In December 1963, it was considered questionable taste to use styrofoam letters toothpicked together to spell out “Merry Xmas” in a family Christmas picture for our family Christmas cards. Why the X? Because we couldn’t get the whole word “Christmas” to hold together without collapsing into a mess of vowels and consonants. We certainly tried. So my dad made a special run back to the crafts store to buy an X so we could get this picture done while his three children were still spit combed, and polished clean.
I vaguely remember my mother being a bit reluctant to use the abbreviation “X” to represent “Christ” in Christmas, as she thought it might offend a relative or two as possibly disrespectful, but we did send a copy of this picture out to the 100+ people on her list, and I don’t recall any fall out.
It turns out there is good reason for the traditional “X” in XMAS, and it is not to make Christmas advertising more compact, using less expensive space. It represents the first letter Chi of the name Christ in the Greek alphabet (Χριστός) and was used as an abbreviation for Christ (sometimes as below in the symbol known as the labarum, in combination with the “P” that represents the Greek letter “Rho”). This was sometimes a secret communication device between Christians, and often displayed overtly in worship settings. So the X is, in fact, a name for Christ, in shorthand. There is no disrespect meant, but rather a way that religious community members could easily find each other in sometimes oppressive circumstances.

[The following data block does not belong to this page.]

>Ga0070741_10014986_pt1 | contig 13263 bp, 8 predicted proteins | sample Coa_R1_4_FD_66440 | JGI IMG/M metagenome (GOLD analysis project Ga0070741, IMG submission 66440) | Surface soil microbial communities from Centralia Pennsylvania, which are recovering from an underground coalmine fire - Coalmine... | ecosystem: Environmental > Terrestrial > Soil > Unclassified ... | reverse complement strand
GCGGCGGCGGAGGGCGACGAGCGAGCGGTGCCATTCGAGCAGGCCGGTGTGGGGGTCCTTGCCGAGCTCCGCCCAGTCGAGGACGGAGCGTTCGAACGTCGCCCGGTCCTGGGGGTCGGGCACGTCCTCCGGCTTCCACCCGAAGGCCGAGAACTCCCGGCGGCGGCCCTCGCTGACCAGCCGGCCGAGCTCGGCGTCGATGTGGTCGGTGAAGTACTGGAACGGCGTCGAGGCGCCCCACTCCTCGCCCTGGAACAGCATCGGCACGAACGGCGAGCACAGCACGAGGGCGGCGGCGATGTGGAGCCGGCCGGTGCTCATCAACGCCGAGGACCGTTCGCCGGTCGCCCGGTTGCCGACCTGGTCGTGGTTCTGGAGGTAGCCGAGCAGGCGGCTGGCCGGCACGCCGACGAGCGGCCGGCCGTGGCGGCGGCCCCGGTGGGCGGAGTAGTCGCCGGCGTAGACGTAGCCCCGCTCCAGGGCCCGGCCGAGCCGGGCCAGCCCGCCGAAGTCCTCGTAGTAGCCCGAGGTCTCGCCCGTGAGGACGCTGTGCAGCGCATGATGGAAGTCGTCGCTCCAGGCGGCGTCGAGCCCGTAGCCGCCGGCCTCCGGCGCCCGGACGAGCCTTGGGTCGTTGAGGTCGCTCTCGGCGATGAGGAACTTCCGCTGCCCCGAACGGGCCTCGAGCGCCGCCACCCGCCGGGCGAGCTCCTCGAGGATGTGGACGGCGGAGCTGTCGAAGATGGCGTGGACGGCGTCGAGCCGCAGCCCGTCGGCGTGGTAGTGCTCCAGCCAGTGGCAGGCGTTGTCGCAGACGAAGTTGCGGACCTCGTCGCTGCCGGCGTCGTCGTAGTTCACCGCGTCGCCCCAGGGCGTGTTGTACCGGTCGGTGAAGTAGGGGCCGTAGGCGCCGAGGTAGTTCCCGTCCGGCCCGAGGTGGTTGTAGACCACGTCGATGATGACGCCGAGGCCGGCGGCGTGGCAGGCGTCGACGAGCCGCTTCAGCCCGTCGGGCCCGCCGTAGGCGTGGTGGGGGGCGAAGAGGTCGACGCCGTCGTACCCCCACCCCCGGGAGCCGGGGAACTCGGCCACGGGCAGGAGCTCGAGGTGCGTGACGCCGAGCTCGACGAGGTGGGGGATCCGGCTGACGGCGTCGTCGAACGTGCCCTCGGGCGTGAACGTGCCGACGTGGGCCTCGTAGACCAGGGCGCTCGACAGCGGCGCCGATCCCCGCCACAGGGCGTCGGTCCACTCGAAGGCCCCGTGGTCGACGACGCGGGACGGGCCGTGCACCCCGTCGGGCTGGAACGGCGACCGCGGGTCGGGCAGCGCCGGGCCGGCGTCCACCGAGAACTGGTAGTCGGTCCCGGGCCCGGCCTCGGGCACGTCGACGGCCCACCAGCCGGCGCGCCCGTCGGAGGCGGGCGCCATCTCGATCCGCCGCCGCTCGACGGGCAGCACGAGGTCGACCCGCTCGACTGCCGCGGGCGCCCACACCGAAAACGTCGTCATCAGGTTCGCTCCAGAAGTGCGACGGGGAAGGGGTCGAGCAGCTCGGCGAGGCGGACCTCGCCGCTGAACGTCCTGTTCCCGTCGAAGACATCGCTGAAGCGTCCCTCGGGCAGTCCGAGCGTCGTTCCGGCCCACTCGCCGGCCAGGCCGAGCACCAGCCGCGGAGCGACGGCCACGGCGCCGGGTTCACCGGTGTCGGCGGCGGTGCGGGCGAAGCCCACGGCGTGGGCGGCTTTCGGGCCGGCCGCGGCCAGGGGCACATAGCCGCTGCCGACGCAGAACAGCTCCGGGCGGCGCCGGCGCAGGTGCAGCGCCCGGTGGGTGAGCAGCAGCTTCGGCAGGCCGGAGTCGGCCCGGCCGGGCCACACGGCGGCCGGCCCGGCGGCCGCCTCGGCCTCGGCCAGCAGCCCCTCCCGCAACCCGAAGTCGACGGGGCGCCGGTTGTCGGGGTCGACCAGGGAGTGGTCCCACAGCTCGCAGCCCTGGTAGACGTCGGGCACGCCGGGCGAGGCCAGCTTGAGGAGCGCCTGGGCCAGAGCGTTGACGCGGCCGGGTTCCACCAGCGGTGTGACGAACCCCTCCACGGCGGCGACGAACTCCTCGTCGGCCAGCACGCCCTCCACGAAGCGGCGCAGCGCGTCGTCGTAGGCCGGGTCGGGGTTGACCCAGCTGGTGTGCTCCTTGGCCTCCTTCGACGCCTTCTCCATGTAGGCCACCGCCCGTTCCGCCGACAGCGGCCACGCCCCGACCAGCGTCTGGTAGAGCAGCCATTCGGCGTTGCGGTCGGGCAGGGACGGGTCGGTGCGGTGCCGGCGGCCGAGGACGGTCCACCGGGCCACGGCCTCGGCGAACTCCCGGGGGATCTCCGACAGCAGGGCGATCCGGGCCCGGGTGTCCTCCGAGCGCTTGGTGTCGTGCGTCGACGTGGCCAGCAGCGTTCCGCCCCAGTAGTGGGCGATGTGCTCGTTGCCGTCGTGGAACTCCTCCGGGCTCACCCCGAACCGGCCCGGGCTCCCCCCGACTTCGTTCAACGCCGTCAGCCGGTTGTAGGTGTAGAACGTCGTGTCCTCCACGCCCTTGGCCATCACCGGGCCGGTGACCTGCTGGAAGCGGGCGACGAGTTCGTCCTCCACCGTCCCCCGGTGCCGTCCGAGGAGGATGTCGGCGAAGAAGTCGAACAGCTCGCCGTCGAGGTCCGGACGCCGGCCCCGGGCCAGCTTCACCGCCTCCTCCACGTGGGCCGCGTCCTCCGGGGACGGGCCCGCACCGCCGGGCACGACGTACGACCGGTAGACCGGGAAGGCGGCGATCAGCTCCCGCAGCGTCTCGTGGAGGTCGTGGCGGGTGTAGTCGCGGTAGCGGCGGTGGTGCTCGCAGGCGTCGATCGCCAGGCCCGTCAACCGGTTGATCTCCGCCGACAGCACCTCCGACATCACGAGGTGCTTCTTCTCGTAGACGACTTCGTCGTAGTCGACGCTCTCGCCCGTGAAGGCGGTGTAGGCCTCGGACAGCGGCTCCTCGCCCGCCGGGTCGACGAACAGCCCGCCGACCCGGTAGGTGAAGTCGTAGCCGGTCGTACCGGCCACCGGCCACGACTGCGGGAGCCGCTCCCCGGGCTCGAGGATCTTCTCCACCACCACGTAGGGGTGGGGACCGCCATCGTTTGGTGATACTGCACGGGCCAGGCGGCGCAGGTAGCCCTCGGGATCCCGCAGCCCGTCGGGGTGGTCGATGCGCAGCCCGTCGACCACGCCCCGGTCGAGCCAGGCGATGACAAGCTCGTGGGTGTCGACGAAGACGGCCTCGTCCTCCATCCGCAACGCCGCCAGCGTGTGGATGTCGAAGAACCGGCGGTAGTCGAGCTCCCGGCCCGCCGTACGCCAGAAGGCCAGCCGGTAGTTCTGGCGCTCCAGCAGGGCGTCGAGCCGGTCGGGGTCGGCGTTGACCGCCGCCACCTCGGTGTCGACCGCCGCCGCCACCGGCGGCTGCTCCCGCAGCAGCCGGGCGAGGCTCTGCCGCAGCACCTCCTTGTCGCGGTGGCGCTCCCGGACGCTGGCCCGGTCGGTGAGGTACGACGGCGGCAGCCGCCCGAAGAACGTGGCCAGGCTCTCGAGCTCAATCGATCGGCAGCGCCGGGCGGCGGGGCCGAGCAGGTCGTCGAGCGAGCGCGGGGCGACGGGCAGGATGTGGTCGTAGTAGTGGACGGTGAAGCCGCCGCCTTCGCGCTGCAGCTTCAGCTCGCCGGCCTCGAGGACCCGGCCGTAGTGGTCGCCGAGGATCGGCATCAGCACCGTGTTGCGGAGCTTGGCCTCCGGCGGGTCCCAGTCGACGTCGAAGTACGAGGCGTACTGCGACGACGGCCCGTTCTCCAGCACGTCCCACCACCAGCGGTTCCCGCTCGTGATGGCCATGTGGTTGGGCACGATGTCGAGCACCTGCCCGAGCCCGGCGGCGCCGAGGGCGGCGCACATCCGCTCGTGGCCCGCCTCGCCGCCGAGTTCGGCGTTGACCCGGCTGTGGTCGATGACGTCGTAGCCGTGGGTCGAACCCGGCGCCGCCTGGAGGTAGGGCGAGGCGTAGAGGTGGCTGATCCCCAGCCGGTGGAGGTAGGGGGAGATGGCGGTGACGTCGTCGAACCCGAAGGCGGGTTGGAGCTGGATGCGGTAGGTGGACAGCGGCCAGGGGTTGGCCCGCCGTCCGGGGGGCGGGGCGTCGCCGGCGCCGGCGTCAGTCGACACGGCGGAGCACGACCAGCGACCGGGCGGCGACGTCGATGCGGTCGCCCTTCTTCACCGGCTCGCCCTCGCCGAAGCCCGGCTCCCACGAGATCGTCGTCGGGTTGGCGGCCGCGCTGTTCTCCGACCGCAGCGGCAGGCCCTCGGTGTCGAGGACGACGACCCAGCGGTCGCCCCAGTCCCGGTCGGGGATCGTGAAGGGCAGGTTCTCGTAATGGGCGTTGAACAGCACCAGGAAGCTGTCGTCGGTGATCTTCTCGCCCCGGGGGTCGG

Now, 52 years after this photo was taken, it’s the styrofoam that causes offense, knowing it will never break down in landfills, and simply can’t be destroyed without inflicting environmental damage. But the X representing Christ is here to stay. It may offend those who do not acknowledge the reality of God who walked the earth, dying in our place, broken in body only. His truth and spirit rose again and cannot and will not ever be destroyed.